Master of Science
Meredith Protas, PhD
Meredith Protas, PhD
Obed Hernandez-Gomez, PhD
The use of model organisms in genetic research is a well-established and effective method to further understand genetic disease and phenotypic variation in humans. One example of a group of model organisms that can help to understand human disease is cave animals. Cave animals are organisms that have evolved in a subterranean environment and have predictable variation in their phenotypes when compared to their corresponding surface populations. The phenotypic variations can include, but are not limited to: elongated limbs, pigment loss, and loss or reduction of eyes. One particular cave organism with the potential to be an excellent model for human disease is Asellus aquaticus. A. aquaticus is an aquatic crustacean found in Europe, that has cave and surface populations which can interbreed. There are a variety of phenotypic differences between the cave and surface populations, including elongated second antennae, reduction or loss of eyes, and reduced or absent pigment. For this study, our goal was to determine the genetic and transcriptomic basis of eye loss in A. aquaticus. We compared transcriptomes generated from RNA sequencing of Slovenian cave and surface populations and Romanian cave and surface populations to look for differences in gene expression between cave and surface samples. Gene ontology enrichment analysis showed an enrichment of differentially expressed genes between cave and surface samples belonging to the TCA cycle, amino sugar and nucleotide sugar metabolism, and the biosynthesis of amino acids pathways, among others. We also analyzed whether a subset of genes known as Light Interacting Genes showed differential expression between cave and surface individuals. Genes within the categories of crystallins, diurnal clock, heme synthesis, melanin synthesis, ommochrome synthesis, photoreceptor specification, phototransduction, pterin synthesis, 4 retinal determination network, and retinoid pathway showed differential expression between the cave and surface populations. Coding sequences of the light interacting genes that were differentially expressed between cave and surface samples were compared and amino acid substitutions were found though no drastic changes to the size of the coding region were seen. Candidate genes of particular interest were those that were differentially expressed between cave and surface samples and involved in phototransduction including retinal rod rhodopsin- sensitive cGMP 3’,5’-cyclic, rhodopsin, and arrestin 2. Next, we tracked embryonic development through mounting and morphometric measuring of hatchlings from both the Romanian cave and surface populations. We investigated hatchlings from wild caught individuals and found that the cave hatchlings were significantly larger and had longer relative antennae II length (longest antennae) compared to their surface counterparts. In addition, we found that the Romanian cave hatchlings were unpigmented and did not appear to have ommatidia. Finally, we worked on establishing the use of CRISPR technology for studying A. aquaticus, with the goal of functionally investigating candidate genes responsible for the eye loss phenotype. Though we have not successfully established a pipeline to silence genes using CRISPR in A. aquaticus, we have been able to harvest, inject, and electroporate embryos with some embryo survival. We have also designed targets for two genes, scarlet and dll, that when mutated have predictable phenotypes, and developed PCR assays that could be used to detect CRISPR- induced excisions. Establishing a functional technique, such as CRISPR, will potentially allow us to identify the genes or genetic pathways responsible for eye variation between the cave and the surface form.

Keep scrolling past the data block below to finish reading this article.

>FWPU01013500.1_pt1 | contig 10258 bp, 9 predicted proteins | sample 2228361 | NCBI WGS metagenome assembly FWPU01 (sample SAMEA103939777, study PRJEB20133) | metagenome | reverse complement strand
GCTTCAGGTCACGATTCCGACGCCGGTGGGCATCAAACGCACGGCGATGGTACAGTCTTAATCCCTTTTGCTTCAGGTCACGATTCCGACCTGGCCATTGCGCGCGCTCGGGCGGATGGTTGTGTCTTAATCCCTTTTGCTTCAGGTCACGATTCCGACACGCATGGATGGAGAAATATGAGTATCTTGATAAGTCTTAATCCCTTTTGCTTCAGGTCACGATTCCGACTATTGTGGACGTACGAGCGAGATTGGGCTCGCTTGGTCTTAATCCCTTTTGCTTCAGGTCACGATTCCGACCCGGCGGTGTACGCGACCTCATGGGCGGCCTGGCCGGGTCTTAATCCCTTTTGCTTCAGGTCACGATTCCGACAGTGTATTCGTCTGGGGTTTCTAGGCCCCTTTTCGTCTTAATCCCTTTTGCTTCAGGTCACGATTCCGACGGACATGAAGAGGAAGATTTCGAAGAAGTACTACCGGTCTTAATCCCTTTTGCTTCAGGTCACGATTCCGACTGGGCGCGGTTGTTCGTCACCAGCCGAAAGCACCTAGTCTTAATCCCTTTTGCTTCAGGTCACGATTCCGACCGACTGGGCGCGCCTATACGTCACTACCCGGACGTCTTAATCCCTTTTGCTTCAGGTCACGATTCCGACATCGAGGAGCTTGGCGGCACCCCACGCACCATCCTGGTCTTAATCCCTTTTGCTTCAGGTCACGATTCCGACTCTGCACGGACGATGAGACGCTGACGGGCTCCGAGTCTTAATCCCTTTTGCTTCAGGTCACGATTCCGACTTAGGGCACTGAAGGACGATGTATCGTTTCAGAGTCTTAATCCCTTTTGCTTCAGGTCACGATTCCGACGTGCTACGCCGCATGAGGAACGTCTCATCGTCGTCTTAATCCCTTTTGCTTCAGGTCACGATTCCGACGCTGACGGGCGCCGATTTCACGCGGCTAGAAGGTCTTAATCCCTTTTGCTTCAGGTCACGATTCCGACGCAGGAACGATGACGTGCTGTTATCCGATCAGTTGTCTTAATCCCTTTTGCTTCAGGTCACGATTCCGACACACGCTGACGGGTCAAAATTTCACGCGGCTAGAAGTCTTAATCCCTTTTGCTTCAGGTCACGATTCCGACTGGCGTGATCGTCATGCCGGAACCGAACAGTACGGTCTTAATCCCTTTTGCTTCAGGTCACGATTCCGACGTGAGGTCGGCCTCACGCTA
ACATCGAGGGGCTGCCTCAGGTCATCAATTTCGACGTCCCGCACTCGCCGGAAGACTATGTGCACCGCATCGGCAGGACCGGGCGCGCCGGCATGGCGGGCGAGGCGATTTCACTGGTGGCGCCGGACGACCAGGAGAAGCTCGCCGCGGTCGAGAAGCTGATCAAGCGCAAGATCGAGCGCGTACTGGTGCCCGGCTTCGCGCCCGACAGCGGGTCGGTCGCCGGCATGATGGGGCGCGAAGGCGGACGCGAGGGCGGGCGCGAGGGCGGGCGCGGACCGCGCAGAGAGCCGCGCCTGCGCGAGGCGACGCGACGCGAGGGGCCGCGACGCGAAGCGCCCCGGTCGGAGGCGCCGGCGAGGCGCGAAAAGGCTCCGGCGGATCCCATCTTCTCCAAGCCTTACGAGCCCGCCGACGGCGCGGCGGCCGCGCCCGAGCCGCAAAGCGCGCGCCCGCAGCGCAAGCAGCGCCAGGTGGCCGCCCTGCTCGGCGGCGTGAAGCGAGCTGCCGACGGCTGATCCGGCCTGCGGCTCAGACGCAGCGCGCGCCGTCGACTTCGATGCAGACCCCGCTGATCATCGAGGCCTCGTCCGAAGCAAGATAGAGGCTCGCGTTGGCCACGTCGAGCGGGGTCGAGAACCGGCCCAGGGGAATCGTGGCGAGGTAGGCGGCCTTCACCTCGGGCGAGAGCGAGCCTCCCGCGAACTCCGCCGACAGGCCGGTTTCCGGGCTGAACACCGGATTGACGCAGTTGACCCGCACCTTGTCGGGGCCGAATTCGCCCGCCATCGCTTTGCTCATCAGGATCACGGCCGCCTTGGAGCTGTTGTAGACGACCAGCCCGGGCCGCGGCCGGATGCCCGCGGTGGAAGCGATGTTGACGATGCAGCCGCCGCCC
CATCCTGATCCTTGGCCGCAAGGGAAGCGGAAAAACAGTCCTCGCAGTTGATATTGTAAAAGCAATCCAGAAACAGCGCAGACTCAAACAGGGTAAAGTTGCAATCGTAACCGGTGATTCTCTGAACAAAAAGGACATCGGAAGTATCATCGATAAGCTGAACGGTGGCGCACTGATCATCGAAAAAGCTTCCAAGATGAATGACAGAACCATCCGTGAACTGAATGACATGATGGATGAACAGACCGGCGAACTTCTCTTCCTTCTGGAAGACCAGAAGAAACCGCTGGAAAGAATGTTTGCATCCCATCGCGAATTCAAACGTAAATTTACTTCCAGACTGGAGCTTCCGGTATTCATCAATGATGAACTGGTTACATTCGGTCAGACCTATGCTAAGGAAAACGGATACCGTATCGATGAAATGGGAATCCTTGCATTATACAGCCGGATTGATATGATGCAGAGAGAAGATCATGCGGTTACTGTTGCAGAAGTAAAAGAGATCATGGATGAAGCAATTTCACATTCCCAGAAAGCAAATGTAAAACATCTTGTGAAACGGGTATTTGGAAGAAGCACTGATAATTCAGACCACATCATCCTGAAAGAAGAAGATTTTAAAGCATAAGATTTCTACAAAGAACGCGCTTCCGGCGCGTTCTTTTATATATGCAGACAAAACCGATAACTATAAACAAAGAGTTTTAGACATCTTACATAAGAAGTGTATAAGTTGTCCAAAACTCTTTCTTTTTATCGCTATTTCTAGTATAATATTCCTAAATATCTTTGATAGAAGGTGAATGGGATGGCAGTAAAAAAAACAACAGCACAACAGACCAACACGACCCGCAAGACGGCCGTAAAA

Available for download on Friday, May 30, 2025